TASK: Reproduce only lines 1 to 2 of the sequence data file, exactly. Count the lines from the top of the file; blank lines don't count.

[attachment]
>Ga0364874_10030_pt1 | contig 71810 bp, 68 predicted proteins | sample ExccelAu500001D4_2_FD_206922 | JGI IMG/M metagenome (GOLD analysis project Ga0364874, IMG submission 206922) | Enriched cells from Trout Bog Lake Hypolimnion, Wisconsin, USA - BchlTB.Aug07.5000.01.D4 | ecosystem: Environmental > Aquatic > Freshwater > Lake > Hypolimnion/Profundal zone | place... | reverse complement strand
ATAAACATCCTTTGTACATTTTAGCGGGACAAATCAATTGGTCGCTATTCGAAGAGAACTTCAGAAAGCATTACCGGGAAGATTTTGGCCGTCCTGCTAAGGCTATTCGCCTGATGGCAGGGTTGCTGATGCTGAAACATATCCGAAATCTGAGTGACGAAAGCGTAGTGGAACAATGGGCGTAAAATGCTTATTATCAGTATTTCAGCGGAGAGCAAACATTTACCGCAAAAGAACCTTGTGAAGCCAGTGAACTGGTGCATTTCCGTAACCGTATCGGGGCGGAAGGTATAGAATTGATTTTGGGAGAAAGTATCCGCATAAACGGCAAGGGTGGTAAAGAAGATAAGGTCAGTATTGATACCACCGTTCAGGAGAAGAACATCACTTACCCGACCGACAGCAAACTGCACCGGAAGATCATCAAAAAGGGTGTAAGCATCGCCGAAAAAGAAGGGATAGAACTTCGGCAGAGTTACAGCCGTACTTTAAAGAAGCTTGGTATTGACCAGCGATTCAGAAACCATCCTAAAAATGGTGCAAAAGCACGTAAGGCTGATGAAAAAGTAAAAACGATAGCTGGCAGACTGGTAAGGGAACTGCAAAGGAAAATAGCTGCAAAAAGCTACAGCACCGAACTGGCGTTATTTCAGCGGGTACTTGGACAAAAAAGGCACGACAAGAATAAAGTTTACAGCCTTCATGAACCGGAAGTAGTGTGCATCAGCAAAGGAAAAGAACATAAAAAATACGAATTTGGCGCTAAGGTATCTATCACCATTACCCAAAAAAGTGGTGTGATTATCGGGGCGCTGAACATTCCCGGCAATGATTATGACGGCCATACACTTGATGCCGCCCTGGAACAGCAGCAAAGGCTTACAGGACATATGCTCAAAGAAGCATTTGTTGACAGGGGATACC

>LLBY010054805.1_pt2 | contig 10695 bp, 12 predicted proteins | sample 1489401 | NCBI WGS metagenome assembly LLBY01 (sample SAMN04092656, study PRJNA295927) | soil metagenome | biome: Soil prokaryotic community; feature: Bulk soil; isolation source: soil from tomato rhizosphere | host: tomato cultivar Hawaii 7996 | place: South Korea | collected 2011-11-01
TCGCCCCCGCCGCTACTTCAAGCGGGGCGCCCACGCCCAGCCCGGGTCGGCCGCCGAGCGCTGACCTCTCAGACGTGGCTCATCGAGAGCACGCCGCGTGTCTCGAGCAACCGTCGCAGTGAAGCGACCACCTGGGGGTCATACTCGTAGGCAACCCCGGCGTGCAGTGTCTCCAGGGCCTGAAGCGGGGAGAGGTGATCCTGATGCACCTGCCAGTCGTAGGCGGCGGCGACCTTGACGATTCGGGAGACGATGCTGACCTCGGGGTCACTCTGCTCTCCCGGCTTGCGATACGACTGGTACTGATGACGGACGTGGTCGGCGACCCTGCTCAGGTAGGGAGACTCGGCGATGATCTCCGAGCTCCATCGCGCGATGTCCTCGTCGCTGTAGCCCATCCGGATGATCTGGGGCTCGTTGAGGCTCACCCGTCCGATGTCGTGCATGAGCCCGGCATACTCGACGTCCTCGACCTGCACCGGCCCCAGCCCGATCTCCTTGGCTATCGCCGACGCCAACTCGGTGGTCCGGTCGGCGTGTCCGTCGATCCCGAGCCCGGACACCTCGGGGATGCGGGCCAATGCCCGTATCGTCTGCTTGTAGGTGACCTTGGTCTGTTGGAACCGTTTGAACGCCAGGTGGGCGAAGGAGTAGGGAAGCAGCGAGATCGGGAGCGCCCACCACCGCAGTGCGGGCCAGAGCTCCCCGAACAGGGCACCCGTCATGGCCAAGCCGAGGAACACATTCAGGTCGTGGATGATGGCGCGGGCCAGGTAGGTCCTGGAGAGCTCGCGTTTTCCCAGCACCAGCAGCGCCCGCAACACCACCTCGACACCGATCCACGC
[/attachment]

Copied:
>Ga0364874_10030_pt1 | contig 71810 bp, 68 predicted proteins | sample ExccelAu500001D4_2_FD_206922 | JGI IMG/M metagenome (GOLD analysis project Ga0364874, IMG submission 206922) | Enriched cells from Trout Bog Lake Hypolimnion, Wisconsin, USA - BchlTB.Aug07.5000.01.D4 | ecosystem: Environmental > Aquatic > Freshwater > Lake > Hypolimnion/Profundal zone | place... | reverse complement strand
ATAAACATCCTTTGTACATTTTAGCGGGACAAATCAATTGGTCGCTATTCGAAGAGAACTTCAGAAAGCATTACCGGGAAGATTTTGGCCGTCCTGCTAAGGCTATTCGCCTGATGGCAGGGTTGCTGATGCTGAAACATATCCGAAATCTGAGTGACGAAAGCGTAGTGGAACAATGGGCGTAAAATGCTTATTATCAGTATTTCAGCGGAGAGCAAACATTTACCGCAAAAGAACCTTGTGAAGCCAGTGAACTGGTGCATTTCCGTAACCGTATCGGGGCGGAAGGTATAGAATTGATTTTGGGAGAAAGTATCCGCATAAACGGCAAGGGTGGTAAAGAAGATAAGGTCAGTATTGATACCACCGTTCAGGAGAAGAACATCACTTACCCGACCGACAGCAAACTGCACCGGAAGATCATCAAAAAGGGTGTAAGCATCGCCGAAAAAGAAGGGATAGAACTTCGGCAGAGTTACAGCCGTACTTTAAAGAAGCTTGGTATTGACCAGCGATTCAGAAACCATCCTAAAAATGGTGCAAAAGCACGTAAGGCTGATGAAAAAGTAAAAACGATAGCTGGCAGACTGGTAAGGGAACTGCAAAGGAAAATAGCTGCAAAAAGCTACAGCACCGAACTGGCGTTATTTCAGCGGGTACTTGGACAAAAAAGGCACGACAAGAATAAAGTTTACAGCCTTCATGAACCGGAAGTAGTGTGCATCAGCAAAGGAAAAGAACATAAAAAATACGAATTTGGCGCTAAGGTATCTATCACCATTACCCAAAAAAGTGGTGTGATTATCGGGGCGCTGAACATTCCCGGCAATGATTATGACGGCCATACACTTGATGCCGCCCTGGAACAGCAGCAAAGGCTTACAGGACATATGCTCAAAGAAGCATTTGTTGACAGGGGATACC